MUMBAI: Marketers may still be coming to terms with ‘big data’ but in future they are going to have to understand ‘dark data’ and combine that with behavioural psychology to predict human behaviour.

Consumers and marketers are accustomed to using search engines like Google, Yahoo or Bing as the first point of reference when carrying out research but these only skim the surface of what is available.

A search of the “surface web” – that part of the worldwide web that is readily available to the general public and searchable with standard web search engines – returns a fraction of the information that exists online.

“It’s like fishing in the top two feet of the ocean – you miss the virtual Mariana Trench below,” according to an article in Popular Science.

In India, Quantta Analytics is trawling the depths of the ‘deep web’ and the ‘dark web’ and supplying insights to several major Indian financial institutions, including State Bank of India (SBI) and Kotak, as well as QSR businesses like McDonald’s and Starbucks.

“We saw ourselves as people who could aggregate data from diverse sources, combine them in a homogeneous way, stack them up geographically – so that I can see where every ATM, bank, school, hospital is located, and then make the dark data around it useful,” co-founder Ritesh Bawri explained to Tech in Asia.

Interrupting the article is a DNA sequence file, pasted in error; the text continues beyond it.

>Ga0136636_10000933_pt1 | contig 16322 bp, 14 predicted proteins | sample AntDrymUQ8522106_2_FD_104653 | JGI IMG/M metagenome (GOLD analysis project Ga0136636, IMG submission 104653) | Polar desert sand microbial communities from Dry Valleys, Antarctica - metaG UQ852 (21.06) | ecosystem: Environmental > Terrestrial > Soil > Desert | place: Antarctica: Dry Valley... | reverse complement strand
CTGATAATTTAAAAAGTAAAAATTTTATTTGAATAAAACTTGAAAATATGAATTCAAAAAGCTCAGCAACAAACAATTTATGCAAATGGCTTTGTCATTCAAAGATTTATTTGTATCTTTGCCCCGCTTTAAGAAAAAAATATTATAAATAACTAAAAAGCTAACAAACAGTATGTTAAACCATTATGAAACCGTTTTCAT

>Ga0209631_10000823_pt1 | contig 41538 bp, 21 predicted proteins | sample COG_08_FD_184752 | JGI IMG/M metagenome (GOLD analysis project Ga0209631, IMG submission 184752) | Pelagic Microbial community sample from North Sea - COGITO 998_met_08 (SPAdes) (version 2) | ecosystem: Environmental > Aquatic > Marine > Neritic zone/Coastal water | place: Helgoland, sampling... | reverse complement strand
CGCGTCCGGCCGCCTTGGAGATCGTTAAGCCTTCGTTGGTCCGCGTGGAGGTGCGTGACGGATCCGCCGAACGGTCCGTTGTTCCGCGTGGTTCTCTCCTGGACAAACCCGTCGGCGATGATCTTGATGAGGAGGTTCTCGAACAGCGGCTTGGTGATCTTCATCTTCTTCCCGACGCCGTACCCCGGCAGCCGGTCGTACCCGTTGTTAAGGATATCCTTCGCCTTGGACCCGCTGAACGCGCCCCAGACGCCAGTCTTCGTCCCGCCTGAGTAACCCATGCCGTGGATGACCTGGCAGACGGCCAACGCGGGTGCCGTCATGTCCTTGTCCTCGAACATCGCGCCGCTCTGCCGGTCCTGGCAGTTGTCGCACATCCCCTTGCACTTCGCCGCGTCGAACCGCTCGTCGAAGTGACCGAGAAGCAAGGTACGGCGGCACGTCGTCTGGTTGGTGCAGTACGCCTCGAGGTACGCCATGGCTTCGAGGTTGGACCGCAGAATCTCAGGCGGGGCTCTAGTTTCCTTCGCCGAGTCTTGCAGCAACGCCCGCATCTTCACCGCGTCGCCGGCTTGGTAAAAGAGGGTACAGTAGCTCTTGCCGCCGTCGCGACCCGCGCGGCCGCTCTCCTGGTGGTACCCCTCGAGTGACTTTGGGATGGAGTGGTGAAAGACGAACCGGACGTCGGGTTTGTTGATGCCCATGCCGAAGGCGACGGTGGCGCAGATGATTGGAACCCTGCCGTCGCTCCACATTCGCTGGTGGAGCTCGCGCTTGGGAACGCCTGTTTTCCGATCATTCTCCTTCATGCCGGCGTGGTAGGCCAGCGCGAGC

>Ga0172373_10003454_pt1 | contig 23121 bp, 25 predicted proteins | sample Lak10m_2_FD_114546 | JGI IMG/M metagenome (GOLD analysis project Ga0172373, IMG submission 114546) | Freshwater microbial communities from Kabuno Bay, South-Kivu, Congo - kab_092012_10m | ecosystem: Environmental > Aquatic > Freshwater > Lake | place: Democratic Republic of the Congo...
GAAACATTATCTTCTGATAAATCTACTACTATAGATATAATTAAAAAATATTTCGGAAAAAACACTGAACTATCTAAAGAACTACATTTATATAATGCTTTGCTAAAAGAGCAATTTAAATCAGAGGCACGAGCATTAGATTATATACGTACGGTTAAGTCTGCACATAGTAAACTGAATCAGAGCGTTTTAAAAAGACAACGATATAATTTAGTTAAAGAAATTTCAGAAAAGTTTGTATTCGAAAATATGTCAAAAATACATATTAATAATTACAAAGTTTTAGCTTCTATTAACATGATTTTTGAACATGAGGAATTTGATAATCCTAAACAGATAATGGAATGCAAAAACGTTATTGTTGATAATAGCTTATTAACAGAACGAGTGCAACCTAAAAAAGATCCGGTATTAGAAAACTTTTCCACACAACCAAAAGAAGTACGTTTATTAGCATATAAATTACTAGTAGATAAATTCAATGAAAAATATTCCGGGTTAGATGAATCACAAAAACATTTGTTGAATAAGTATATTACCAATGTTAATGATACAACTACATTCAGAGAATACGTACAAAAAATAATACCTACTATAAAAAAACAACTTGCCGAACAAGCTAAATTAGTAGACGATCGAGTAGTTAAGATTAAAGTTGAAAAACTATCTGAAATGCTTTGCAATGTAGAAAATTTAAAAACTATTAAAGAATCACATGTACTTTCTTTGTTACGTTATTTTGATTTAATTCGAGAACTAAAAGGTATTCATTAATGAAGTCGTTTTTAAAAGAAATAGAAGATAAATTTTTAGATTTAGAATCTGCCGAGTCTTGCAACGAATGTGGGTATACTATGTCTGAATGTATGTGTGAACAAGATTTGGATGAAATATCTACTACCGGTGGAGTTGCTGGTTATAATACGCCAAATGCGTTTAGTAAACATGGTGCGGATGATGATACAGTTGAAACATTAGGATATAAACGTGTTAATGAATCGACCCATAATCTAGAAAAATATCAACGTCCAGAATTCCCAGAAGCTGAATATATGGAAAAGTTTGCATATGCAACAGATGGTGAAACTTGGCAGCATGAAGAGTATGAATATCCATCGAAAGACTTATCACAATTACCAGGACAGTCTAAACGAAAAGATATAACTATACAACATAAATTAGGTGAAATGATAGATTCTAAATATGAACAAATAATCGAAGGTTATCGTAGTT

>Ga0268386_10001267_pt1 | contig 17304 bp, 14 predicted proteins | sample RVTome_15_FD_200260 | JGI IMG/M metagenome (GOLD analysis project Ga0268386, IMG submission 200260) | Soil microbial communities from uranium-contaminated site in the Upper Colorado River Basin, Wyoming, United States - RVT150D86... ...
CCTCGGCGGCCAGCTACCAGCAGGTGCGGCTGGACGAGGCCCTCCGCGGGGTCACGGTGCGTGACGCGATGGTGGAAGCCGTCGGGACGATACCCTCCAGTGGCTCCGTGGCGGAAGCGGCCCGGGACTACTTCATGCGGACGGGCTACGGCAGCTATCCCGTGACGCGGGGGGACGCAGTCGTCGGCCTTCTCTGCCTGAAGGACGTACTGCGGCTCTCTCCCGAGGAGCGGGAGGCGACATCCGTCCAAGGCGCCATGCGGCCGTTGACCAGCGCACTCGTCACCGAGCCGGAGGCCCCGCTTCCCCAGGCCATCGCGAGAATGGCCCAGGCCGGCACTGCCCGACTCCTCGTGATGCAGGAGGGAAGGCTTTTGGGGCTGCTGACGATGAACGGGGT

A retailer like Nike, he said, with hundreds of stores across India, gathers data from each, including things like what customers bought, how much time they spent in store, what time of day they bought.

“If Nike gives that data to me, I will add data about what else is happening in the world around those Nike stores,” he said.

“I can tell the company that around this store, where you clocked sales of a million Indian rupees, are potentially 500 customers who have not bought from you so far.”

Non-commercial applications might include mapping incidents of TB in a city against relevant locations, such as water bodies, restaurants and malls, and then using Quantta’s algorithms to “derive meaning by looking at all the different data sets stacked together and see the cause”.

Data sourced from Tech in Asia, Popular Science; additional content by WARC staff